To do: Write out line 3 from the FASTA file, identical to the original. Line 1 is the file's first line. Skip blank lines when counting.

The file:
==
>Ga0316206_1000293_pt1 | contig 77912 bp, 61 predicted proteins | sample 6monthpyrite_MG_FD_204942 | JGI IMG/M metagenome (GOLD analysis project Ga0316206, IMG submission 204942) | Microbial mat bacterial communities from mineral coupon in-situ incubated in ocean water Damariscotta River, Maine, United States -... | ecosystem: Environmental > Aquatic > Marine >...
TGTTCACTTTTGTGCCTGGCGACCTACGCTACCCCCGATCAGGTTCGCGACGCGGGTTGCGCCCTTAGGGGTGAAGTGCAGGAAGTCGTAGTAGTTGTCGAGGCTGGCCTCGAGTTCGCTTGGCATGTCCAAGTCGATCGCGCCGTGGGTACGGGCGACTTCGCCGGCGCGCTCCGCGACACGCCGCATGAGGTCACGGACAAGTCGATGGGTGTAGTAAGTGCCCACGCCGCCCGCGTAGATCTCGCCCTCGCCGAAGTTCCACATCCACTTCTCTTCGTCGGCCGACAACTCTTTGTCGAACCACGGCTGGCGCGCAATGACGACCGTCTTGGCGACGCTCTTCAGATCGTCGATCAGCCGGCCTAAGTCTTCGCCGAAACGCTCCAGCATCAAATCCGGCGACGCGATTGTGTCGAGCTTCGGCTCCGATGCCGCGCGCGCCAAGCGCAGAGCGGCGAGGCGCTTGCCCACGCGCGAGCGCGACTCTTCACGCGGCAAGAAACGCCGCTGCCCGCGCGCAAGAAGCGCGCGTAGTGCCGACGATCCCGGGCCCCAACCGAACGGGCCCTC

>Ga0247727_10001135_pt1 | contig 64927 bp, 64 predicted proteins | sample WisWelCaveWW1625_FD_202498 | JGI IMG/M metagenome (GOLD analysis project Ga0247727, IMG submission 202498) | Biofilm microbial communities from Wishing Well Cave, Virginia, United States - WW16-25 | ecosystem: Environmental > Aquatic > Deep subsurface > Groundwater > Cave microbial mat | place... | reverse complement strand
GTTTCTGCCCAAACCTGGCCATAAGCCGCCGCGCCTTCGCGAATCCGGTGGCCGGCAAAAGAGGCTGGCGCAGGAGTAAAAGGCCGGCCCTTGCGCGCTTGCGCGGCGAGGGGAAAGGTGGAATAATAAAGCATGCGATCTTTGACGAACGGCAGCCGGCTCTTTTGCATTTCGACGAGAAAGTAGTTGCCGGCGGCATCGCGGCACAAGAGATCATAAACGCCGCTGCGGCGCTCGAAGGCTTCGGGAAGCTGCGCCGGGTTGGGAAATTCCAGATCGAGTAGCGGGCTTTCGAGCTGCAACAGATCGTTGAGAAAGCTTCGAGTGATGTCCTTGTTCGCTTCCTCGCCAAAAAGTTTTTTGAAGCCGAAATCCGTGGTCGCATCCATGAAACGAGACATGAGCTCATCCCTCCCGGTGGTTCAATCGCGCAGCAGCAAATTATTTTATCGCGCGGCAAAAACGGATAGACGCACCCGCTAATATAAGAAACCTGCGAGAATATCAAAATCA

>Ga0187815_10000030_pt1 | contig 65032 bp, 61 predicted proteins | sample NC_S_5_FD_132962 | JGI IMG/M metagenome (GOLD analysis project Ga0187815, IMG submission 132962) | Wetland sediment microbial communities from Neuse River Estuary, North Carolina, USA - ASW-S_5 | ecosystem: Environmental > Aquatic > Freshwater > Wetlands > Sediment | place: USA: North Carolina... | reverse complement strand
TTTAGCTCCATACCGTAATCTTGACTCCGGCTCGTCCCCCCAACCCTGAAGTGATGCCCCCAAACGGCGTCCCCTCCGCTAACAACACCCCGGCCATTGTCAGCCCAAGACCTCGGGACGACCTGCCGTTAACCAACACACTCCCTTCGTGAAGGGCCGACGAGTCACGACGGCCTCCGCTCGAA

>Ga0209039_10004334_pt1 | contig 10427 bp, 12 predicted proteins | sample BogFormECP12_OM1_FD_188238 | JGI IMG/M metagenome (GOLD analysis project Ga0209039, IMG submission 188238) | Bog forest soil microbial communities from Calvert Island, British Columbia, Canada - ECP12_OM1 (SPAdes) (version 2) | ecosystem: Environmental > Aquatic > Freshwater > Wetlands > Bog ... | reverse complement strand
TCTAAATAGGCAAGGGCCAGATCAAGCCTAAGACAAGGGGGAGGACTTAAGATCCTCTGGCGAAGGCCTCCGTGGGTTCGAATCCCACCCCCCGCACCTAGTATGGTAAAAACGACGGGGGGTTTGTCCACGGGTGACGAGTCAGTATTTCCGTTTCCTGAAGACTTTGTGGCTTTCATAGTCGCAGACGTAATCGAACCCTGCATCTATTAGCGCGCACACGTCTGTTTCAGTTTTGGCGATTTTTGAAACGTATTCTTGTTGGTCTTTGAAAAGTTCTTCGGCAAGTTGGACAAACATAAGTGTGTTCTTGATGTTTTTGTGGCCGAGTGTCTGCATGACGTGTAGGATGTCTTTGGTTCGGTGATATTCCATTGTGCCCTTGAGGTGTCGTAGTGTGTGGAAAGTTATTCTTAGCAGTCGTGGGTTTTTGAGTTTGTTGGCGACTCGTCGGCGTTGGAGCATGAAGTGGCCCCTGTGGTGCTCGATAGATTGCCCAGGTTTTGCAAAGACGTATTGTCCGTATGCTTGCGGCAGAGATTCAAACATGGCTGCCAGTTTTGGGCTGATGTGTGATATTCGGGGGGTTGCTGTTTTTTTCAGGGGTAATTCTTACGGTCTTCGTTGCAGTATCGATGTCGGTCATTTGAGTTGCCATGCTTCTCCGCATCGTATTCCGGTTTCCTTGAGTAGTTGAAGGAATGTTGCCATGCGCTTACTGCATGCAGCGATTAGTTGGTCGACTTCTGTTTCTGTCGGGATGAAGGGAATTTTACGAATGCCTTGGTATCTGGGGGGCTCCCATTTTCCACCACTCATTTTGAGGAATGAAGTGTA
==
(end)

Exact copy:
>Ga0247727_10001135_pt1 | contig 64927 bp, 64 predicted proteins | sample WisWelCaveWW1625_FD_202498 | JGI IMG/M metagenome (GOLD analysis project Ga0247727, IMG submission 202498) | Biofilm microbial communities from Wishing Well Cave, Virginia, United States - WW16-25 | ecosystem: Environmental > Aquatic > Deep subsurface > Groundwater > Cave microbial mat | place... | reverse complement strand